Showrunners on Twitter – Antenna Responses to Media and Culture Thu, 30 Mar 2017 23:48:47 +0000 en-US hourly 1 Negotiating Authorship: Showrunners on Twitter VI Thu, 19 Dec 2013 15:00:25 +0000 SleepyHollowTwitterTo this point, my analysis of showrunners on Twitter has focused on exceptional circumstances defined by controversy or conflict. They have also focused on showrunners—Harmon, Sutter, Lawrence, Lindelof—who have translated their professional identities into tens or hundreds of thousands of followers, gaining fame—or infamy—for their social media presence.

However, while these showrunners and others like them have cultivated active and expansive social media profiles, the work of framing professional identity through Twitter is not reserved for the famous or infamous. While we can—and should—think of this in terms of below-the-line laborers, I also want to use this as an opportunity to explore the varied jobs under the “showrunner” umbrella. Although this title has become associated with those who create and subsequently shape the creative vision of a television series, showrunner also applies to the producers hired to “run” a show alongside its initial creator, laborers who are often less commonly associated with the rise of “showrunner” discourse within the industry.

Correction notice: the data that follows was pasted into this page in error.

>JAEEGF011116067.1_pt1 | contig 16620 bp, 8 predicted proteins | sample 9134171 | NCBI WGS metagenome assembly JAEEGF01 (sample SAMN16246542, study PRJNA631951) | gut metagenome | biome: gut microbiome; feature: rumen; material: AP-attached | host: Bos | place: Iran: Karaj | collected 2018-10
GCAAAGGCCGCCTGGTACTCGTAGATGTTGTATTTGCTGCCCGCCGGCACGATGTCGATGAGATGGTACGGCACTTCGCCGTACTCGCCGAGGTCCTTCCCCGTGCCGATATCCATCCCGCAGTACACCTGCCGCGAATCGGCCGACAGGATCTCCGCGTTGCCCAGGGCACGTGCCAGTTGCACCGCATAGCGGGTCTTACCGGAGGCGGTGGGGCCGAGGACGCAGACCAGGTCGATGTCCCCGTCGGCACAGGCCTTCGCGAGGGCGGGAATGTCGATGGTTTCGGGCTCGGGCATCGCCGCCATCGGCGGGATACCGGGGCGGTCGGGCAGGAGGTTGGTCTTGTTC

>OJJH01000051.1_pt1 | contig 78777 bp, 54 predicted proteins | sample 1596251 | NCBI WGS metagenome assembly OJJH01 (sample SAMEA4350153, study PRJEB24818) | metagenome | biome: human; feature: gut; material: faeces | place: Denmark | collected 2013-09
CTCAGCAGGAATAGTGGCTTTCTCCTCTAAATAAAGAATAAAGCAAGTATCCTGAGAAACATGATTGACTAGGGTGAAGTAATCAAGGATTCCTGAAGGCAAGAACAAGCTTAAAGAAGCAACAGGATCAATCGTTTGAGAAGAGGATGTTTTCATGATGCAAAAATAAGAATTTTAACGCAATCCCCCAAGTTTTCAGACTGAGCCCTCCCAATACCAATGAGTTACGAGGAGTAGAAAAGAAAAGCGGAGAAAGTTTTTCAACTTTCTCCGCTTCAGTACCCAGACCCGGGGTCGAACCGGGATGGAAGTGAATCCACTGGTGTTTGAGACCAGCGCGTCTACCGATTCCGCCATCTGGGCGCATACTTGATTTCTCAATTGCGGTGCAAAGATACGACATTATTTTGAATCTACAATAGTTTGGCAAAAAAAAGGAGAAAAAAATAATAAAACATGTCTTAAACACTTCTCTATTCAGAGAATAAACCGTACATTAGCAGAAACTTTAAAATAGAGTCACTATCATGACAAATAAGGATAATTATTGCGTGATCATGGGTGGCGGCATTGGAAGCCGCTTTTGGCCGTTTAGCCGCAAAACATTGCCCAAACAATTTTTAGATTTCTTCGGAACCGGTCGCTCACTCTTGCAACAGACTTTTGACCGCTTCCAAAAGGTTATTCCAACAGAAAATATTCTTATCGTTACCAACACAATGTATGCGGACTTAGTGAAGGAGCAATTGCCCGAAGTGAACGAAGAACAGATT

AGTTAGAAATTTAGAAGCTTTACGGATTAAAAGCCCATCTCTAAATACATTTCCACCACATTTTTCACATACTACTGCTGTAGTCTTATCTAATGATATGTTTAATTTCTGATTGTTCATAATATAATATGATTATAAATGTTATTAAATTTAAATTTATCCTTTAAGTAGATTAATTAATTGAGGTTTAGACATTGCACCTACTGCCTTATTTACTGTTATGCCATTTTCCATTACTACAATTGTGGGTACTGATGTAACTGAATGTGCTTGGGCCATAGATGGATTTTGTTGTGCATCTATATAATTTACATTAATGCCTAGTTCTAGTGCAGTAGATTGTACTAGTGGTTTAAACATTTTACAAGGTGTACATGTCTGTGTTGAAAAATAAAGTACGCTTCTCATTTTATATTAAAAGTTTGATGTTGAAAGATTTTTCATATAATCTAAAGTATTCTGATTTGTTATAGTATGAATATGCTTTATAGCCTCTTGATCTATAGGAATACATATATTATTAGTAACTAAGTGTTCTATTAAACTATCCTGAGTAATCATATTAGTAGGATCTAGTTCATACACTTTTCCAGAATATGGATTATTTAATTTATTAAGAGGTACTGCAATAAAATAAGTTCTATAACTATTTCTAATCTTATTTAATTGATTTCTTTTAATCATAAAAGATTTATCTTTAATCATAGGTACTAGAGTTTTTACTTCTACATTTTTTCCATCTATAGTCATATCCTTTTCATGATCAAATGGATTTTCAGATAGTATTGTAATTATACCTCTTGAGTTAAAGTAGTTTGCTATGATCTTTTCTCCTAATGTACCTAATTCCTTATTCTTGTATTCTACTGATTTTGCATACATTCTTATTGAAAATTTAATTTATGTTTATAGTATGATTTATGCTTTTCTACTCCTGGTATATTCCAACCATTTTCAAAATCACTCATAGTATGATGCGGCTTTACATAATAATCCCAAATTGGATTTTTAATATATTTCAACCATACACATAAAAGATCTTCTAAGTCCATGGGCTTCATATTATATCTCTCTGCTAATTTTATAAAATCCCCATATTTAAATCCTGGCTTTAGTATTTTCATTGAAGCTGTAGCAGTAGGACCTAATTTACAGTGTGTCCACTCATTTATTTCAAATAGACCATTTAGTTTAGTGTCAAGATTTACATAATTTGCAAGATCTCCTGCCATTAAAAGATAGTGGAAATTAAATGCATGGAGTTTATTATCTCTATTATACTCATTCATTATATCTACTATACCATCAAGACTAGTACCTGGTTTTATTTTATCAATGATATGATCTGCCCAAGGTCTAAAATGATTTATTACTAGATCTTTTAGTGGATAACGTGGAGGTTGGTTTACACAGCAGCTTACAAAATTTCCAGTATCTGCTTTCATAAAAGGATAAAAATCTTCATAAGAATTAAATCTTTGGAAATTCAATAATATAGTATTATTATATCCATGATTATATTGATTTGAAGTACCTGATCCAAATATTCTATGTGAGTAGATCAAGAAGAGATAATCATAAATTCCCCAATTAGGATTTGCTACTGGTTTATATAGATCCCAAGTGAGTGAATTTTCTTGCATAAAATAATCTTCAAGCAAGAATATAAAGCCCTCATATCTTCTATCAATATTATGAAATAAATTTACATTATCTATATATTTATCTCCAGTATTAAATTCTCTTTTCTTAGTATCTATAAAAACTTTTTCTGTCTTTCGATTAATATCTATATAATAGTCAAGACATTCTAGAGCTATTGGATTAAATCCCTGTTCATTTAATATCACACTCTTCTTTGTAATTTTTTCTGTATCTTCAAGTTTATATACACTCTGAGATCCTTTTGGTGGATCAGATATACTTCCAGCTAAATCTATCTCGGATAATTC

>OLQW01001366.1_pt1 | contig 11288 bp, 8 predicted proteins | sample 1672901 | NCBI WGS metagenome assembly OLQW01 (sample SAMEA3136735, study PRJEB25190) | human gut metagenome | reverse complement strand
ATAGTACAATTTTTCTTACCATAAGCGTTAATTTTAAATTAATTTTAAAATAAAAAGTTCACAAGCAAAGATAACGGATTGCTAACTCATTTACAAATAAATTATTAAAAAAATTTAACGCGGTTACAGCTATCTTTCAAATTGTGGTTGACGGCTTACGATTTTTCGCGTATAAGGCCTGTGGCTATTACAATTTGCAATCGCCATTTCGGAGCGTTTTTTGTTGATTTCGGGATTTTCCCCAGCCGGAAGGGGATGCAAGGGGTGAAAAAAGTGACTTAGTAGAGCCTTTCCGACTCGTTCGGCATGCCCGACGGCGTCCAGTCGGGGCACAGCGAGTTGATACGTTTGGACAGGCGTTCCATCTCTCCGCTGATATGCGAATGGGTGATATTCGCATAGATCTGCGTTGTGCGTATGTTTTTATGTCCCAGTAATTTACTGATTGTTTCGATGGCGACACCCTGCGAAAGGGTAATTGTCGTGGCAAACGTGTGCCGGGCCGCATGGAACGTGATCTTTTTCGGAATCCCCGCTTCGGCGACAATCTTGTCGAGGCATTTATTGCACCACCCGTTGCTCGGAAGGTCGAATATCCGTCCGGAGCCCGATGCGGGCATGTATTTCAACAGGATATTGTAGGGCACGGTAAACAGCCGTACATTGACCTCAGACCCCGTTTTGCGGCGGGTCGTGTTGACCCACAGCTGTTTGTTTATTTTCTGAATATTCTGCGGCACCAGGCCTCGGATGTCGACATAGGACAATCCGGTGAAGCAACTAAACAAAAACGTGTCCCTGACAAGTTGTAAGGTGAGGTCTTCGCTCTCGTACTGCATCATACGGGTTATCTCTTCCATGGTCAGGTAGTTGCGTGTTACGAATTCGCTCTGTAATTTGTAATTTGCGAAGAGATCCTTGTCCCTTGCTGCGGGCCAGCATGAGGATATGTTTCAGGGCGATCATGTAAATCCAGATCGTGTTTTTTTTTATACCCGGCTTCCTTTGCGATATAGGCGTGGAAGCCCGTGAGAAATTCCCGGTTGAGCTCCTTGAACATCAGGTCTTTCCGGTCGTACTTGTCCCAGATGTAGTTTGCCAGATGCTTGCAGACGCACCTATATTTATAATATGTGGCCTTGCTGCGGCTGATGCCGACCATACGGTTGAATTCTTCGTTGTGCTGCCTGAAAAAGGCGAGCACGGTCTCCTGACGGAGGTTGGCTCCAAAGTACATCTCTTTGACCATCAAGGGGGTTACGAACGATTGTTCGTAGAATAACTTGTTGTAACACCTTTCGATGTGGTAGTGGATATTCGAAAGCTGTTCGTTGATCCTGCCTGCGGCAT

Popular discourses on TV authorship have focused on figures like Matthew Weiner or Vince Gilligan who are decidedly “TV authors” in their control over the visions of their respective series. However, in the instance that the creator of a series lacks the experience, aptitude, or time necessary to fill the role of showrunner, more experienced writer/producers are brought in to shepherd the ship. While their labor is far from invisible, these showrunners are nonetheless unable to access certain authorship positions given that they are executing someone else’s vision, most often brought on after the pilot stage; similarly, those who created a series but are not serving the role of showrunner have limited access to discourses of authorship as the series moves forward. In the former case, although the rise of showrunner discourse has traditionally been associated with questions of authorship, here we see the day-to-day role of a showrunner imagined primarily through management, despite the fact that management involves considerable creative input; in the latter case, although creators maintain access to narratives of vision and creativity, they must also navigate the labor of those running the show day-to-day.